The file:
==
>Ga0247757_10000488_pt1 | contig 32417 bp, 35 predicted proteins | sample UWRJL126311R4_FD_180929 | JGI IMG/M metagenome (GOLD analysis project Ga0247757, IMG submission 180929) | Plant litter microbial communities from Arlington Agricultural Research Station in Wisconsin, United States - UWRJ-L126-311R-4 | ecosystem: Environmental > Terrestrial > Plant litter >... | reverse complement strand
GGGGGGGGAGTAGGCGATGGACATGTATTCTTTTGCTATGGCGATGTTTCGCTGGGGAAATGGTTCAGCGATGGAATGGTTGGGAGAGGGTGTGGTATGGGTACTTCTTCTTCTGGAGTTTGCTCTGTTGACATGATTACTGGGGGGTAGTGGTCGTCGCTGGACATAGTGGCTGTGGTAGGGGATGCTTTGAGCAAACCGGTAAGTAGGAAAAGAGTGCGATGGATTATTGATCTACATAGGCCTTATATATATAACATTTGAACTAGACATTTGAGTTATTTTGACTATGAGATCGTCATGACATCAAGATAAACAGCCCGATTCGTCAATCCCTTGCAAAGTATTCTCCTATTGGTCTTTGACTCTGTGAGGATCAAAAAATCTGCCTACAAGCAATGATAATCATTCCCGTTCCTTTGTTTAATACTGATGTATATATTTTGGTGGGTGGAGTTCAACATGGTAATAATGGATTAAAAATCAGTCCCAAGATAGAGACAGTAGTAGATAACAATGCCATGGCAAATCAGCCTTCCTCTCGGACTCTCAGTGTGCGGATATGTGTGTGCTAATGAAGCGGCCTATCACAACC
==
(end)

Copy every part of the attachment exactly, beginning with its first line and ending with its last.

>Ga0247757_10000488_pt1 | contig 32417 bp, 35 predicted proteins | sample UWRJL126311R4_FD_180929 | JGI IMG/M metagenome (GOLD analysis project Ga0247757, IMG submission 180929) | Plant litter microbial communities from Arlington Agricultural Research Station in Wisconsin, United States - UWRJ-L126-311R-4 | ecosystem: Environmental > Terrestrial > Plant litter >... | reverse complement strand
GGGGGGGGAGTAGGCGATGGACATGTATTCTTTTGCTATGGCGATGTTTCGCTGGGGAAATGGTTCAGCGATGGAATGGTTGGGAGAGGGTGTGGTATGGGTACTTCTTCTTCTGGAGTTTGCTCTGTTGACATGATTACTGGGGGGTAGTGGTCGTCGCTGGACATAGTGGCTGTGGTAGGGGATGCTTTGAGCAAACCGGTAAGTAGGAAAAGAGTGCGATGGATTATTGATCTACATAGGCCTTATATATATAACATTTGAACTAGACATTTGAGTTATTTTGACTATGAGATCGTCATGACATCAAGATAAACAGCCCGATTCGTCAATCCCTTGCAAAGTATTCTCCTATTGGTCTTTGACTCTGTGAGGATCAAAAAATCTGCCTACAAGCAATGATAATCATTCCCGTTCCTTTGTTTAATACTGATGTATATATTTTGGTGGGTGGAGTTCAACATGGTAATAATGGATTAAAAATCAGTCCCAAGATAGAGACAGTAGTAGATAACAATGCCATGGCAAATCAGCCTTCCTCTCGGACTCTCAGTGTGCGGATATGTGTGTGCTAATGAAGCGGCCTATCACAACC